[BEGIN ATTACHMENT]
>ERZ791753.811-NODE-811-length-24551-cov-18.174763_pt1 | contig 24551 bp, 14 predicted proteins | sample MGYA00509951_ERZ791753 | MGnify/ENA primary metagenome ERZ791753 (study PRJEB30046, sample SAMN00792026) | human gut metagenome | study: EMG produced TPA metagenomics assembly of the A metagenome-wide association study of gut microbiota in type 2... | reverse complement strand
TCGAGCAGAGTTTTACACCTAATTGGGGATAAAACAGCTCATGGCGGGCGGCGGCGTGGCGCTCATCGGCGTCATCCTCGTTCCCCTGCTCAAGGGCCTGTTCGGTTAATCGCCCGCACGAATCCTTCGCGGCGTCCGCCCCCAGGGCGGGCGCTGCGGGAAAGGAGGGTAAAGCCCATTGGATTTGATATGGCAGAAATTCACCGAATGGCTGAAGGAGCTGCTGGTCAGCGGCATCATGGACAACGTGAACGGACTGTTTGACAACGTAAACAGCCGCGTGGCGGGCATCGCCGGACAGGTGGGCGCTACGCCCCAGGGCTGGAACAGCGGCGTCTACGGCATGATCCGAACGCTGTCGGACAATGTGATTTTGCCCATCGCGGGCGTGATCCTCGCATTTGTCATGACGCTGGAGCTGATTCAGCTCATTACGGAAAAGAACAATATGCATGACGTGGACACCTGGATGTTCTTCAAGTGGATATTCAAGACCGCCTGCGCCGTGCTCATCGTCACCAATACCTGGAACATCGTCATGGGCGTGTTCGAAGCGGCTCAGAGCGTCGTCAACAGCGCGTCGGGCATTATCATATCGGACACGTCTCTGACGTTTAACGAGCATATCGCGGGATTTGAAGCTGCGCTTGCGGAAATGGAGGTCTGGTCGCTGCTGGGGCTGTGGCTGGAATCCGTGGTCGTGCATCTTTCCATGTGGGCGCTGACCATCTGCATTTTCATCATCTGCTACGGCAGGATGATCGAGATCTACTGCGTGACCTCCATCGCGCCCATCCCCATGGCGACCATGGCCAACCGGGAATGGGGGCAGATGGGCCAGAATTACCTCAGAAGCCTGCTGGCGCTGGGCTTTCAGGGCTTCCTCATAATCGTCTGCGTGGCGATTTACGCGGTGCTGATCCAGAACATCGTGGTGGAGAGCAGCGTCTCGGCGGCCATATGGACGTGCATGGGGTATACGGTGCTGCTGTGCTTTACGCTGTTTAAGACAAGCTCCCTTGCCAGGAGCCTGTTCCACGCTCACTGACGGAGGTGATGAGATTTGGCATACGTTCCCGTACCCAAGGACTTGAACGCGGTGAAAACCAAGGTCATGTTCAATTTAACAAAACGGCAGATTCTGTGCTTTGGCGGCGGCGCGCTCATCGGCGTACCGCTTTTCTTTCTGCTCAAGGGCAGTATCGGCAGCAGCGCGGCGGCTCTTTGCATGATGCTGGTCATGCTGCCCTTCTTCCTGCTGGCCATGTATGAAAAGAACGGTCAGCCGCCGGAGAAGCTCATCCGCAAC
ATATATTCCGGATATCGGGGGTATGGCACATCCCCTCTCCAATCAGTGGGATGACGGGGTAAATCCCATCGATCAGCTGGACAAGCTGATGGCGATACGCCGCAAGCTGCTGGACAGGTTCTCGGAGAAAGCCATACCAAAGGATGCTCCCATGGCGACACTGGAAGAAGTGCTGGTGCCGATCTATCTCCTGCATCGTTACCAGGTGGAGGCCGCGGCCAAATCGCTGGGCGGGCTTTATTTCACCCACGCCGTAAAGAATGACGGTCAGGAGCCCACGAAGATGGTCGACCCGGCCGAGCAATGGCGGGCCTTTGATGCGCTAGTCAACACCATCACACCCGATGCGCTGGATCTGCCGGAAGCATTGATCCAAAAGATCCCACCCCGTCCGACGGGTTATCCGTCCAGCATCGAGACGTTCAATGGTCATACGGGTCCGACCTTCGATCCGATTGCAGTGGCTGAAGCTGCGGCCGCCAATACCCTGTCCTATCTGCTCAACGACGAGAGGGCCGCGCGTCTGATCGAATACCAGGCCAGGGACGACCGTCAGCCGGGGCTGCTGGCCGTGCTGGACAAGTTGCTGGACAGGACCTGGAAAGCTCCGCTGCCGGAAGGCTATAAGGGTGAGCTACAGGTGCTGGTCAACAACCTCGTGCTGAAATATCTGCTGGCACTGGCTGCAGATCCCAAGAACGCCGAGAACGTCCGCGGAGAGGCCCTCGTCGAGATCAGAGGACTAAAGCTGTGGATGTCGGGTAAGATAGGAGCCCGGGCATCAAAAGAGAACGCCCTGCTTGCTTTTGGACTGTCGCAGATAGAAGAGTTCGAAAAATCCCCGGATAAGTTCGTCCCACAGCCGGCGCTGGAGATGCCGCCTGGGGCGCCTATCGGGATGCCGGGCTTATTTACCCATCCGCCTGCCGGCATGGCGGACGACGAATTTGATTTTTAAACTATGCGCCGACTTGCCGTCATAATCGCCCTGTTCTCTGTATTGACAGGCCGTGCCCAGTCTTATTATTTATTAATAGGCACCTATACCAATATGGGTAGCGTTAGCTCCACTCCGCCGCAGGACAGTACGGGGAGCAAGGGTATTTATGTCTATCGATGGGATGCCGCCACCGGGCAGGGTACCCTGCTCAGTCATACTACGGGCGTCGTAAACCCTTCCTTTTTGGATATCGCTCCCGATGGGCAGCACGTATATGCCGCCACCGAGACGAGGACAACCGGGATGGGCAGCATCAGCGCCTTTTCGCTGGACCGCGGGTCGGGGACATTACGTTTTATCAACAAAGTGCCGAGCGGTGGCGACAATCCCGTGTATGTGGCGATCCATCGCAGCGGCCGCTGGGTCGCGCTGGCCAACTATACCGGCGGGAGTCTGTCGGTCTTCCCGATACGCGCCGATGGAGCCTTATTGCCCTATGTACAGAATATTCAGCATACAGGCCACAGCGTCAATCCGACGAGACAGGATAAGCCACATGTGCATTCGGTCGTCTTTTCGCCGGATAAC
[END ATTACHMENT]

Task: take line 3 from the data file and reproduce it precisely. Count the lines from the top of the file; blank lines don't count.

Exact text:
ATATATTCCGGATATCGGGGGTATGGCACATCCCCTCTCCAATCAGTGGGATGACGGGGTAAATCCCATCGATCAGCTGGACAAGCTGATGGCGATACGCCGCAAGCTGCTGGACAGGTTCTCGGAGAAAGCCATACCAAAGGATGCTCCCATGGCGACACTGGAAGAAGTGCTGGTGCCGATCTATCTCCTGCATCGTTACCAGGTGGAGGCCGCGGCCAAATCGCTGGGCGGGCTTTATTTCACCCACGCCGTAAAGAATGACGGTCAGGAGCCCACGAAGATGGTCGACCCGGCCGAGCAATGGCGGGCCTTTGATGCGCTAGTCAACACCATCACACCCGATGCGCTGGATCTGCCGGAAGCATTGATCCAAAAGATCCCACCCCGTCCGACGGGTTATCCGTCCAGCATCGAGACGTTCAATGGTCATACGGGTCCGACCTTCGATCCGATTGCAGTGGCTGAAGCTGCGGCCGCCAATACCCTGTCCTATCTGCTCAACGACGAGAGGGCCGCGCGTCTGATCGAATACCAGGCCAGGGACGACCGTCAGCCGGGGCTGCTGGCCGTGCTGGACAAGTTGCTGGACAGGACCTGGAAAGCTCCGCTGCCGGAAGGCTATAAGGGTGAGCTACAGGTGCTGGTCAACAACCTCGTGCTGAAATATCTGCTGGCACTGGCTGCAGATCCCAAGAACGCCGAGAACGTCCGCGGAGAGGCCCTCGTCGAGATCAGAGGACTAAAGCTGTGGATGTCGGGTAAGATAGGAGCCCGGGCATCAAAAGAGAACGCCCTGCTTGCTTTTGGACTGTCGCAGATAGAAGAGTTCGAAAAATCCCCGGATAAGTTCGTCCCACAGCCGGCGCTGGAGATGCCGCCTGGGGCGCCTATCGGGATGCCGGGCTTATTTACCCATCCGCCTGCCGGCATGGCGGACGACGAATTTGATTTTTAAACTATGCGCCGACTTGCCGTCATAATCGCCCTGTTCTCTGTATTGACAGGCCGTGCCCAGTCTTATTATTTATTAATAGGCACCTATACCAATATGGGTAGCGTTAGCTCCACTCCGCCGCAGGACAGTACGGGGAGCAAGGGTATTTATGTCTATCGATGGGATGCCGCCACCGGGCAGGGTACCCTGCTCAGTCATACTACGGGCGTCGTAAACCCTTCCTTTTTGGATATCGCTCCCGATGGGCAGCACGTATATGCCGCCACCGAGACGAGGACAACCGGGATGGGCAGCATCAGCGCCTTTTCGCTGGACCGCGGGTCGGGGACATTACGTTTTATCAACAAAGTGCCGAGCGGTGGCGACAATCCCGTGTATGTGGCGATCCATCGCAGCGGCCGCTGGGTCGCGCTGGCCAACTATACCGGCGGGAGTCTGTCGGTCTTCCCGATACGCGCCGATGGAGCCTTATTGCCCTATGTACAGAATATTCAGCATACAGGCCACAGCGTCAATCCGACGAGACAGGATAAGCCACATGTGCATTCGGTCGTCTTTTCGCCGGATAAC